Housing starts do reflect the delays in construction, NAHB economist Robert Dietz’s
Tweet reflects this reality.

From Census: Privately‐owned housing starts in October were at a seasonally adjusted annual rate of 1,520,000.  This is 0.7 percent (±12.2 percent)* below the revised September estimate of 1,530,000, but is 0.4 percent (±12.3 percent)* above the October 2020 rate of 1,514,000.  Single‐family housing starts in October were at a rate of 1,039,000; this is 3.9 percent (±9.5 percent)* below the revised September figure of 1,081,000. The October rate for units in buildings with five units or more was 470,000.




What I have always tried to do with my housing work over the years is to show that today’s housing market doesn’t bear any resemblance to what we saw from 2002-2005. We can see this in housing starts comparisons very clearly. I have never been a housing construction boom person, but in 2020-2024 we should finally start a year at 1.5 million housing starts, and 2022 will be the first year this will happen. However, this also means we don’t have a booming credit demand-driven market.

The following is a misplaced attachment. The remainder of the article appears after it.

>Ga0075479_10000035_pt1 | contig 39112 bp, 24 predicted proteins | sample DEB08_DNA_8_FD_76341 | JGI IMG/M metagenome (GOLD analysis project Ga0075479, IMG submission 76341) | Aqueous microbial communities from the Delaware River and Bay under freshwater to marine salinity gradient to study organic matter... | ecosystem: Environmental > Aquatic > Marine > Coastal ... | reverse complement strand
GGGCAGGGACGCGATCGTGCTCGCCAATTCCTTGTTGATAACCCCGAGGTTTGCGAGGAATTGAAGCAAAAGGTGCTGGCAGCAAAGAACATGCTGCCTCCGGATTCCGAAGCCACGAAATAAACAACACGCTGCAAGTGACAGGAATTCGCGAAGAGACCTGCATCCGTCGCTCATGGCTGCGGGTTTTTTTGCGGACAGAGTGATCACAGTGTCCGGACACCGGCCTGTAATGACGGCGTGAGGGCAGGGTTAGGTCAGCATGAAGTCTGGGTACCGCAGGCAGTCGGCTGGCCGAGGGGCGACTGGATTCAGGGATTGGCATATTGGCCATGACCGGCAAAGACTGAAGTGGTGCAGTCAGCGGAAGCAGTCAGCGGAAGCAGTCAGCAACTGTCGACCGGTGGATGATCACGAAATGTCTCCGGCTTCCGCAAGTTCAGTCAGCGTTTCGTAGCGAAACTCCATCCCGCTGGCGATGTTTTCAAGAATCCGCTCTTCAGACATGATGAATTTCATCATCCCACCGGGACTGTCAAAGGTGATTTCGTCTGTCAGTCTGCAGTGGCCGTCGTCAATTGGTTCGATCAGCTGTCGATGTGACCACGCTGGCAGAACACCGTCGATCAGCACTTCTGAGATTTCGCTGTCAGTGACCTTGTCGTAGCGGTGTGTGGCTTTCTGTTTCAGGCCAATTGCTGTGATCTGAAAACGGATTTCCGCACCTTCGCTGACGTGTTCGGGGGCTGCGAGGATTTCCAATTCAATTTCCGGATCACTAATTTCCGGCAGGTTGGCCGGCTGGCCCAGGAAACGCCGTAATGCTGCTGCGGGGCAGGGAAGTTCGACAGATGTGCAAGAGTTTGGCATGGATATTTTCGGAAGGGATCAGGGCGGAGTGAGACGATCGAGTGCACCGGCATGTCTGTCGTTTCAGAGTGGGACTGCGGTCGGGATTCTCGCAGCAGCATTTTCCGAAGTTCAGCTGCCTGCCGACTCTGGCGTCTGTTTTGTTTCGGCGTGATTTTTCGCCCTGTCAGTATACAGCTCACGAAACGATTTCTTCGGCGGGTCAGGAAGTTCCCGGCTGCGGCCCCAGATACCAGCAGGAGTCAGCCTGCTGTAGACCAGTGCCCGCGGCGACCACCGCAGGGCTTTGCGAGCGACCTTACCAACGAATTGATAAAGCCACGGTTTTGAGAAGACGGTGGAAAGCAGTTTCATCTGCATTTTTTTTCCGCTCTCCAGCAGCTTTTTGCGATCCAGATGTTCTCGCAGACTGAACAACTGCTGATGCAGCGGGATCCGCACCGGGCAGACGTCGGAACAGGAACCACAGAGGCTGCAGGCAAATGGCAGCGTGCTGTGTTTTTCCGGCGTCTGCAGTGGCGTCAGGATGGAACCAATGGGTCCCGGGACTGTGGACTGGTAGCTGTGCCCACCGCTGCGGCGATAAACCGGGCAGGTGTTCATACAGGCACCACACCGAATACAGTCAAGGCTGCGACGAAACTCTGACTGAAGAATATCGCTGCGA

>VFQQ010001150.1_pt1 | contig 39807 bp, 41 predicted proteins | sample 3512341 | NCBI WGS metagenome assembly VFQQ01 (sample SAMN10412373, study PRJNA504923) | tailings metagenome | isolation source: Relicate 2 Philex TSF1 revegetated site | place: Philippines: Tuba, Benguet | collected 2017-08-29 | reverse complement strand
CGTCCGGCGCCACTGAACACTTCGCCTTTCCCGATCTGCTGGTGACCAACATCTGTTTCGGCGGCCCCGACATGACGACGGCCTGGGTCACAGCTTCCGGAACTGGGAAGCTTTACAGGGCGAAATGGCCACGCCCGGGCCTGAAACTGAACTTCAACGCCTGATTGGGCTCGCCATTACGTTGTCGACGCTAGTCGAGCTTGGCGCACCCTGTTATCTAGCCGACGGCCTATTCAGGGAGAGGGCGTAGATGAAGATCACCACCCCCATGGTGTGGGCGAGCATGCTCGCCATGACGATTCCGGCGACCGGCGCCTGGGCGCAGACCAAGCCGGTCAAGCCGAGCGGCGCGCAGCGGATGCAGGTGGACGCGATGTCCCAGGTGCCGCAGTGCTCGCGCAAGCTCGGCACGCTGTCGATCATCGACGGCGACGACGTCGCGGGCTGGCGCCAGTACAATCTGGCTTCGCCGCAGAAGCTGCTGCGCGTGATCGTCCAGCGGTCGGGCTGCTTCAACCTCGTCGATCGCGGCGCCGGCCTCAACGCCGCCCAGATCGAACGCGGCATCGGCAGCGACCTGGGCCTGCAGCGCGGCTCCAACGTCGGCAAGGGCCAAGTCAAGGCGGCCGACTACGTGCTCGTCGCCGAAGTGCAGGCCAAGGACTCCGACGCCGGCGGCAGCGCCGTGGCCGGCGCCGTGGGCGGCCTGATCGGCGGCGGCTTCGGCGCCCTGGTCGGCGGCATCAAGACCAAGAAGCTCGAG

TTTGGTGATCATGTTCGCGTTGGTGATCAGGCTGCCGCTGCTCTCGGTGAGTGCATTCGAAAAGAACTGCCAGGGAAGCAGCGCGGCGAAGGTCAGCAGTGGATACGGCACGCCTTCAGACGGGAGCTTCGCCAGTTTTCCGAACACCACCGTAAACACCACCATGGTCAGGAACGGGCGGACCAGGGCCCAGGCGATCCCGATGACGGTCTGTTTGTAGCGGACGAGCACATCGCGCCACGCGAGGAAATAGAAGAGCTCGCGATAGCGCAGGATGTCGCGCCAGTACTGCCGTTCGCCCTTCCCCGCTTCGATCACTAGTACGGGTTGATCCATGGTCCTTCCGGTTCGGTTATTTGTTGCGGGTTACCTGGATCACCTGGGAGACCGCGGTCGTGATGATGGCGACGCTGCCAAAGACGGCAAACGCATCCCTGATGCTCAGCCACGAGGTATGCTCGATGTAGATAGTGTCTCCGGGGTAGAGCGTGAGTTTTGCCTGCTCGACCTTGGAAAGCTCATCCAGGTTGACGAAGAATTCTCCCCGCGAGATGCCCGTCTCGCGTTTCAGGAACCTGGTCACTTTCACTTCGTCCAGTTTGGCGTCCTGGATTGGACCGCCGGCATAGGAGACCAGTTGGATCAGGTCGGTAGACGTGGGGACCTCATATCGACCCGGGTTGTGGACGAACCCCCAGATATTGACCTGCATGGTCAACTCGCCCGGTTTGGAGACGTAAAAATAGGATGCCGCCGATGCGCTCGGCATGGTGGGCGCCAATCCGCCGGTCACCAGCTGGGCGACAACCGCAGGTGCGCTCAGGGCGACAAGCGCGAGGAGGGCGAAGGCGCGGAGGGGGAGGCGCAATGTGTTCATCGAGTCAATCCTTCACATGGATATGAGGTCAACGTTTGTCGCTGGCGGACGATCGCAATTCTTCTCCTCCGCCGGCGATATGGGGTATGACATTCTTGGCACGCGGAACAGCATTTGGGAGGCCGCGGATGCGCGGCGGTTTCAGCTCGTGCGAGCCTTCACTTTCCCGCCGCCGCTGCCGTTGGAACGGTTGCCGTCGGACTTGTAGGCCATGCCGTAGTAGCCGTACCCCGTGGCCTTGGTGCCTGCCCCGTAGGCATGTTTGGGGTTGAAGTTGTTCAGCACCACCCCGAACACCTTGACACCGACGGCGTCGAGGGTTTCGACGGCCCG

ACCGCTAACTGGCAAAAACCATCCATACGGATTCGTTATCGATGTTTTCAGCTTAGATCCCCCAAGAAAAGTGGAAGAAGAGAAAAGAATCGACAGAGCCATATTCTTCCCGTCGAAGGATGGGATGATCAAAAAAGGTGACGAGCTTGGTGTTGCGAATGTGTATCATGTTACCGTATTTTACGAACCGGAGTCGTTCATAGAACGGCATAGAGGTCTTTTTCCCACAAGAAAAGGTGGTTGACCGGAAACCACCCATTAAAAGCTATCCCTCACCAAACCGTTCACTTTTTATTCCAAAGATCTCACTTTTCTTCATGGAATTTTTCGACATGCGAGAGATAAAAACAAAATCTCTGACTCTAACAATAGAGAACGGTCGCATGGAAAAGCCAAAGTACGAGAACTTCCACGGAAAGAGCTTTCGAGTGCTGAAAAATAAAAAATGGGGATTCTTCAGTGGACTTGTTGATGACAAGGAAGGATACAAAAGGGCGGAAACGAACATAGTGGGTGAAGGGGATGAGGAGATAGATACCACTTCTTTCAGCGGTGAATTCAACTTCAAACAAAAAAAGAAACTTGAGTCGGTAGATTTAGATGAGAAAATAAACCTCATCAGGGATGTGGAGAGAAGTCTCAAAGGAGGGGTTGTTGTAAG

We can clearly see that while demand is solid, it isn’t booming, I don’t even believe in the premise of a massive credit boom in housing with the lending standards that we have today. (Which I might add are very healthy and have created the best financial homebuyer profiles we have seen in recent U.S. economic history.

As you can see below, purchase application data today looks nothing like what we saw from 2002-2005. Even though purchase application data has firmed up recently and this looks out 30-90 days, it still shows a slow and steady market place.

Recently, the home builders’ confidence has perked up. This typically is a good sign for housing starts in the future. Currently, at 83, we are only 7 points away from reaching an all-time high in builders confidence. I would ask you to ignore the total levels as they have surpassed levels we have seen during the housing bubble years, which had much higher housing starts and new home sales.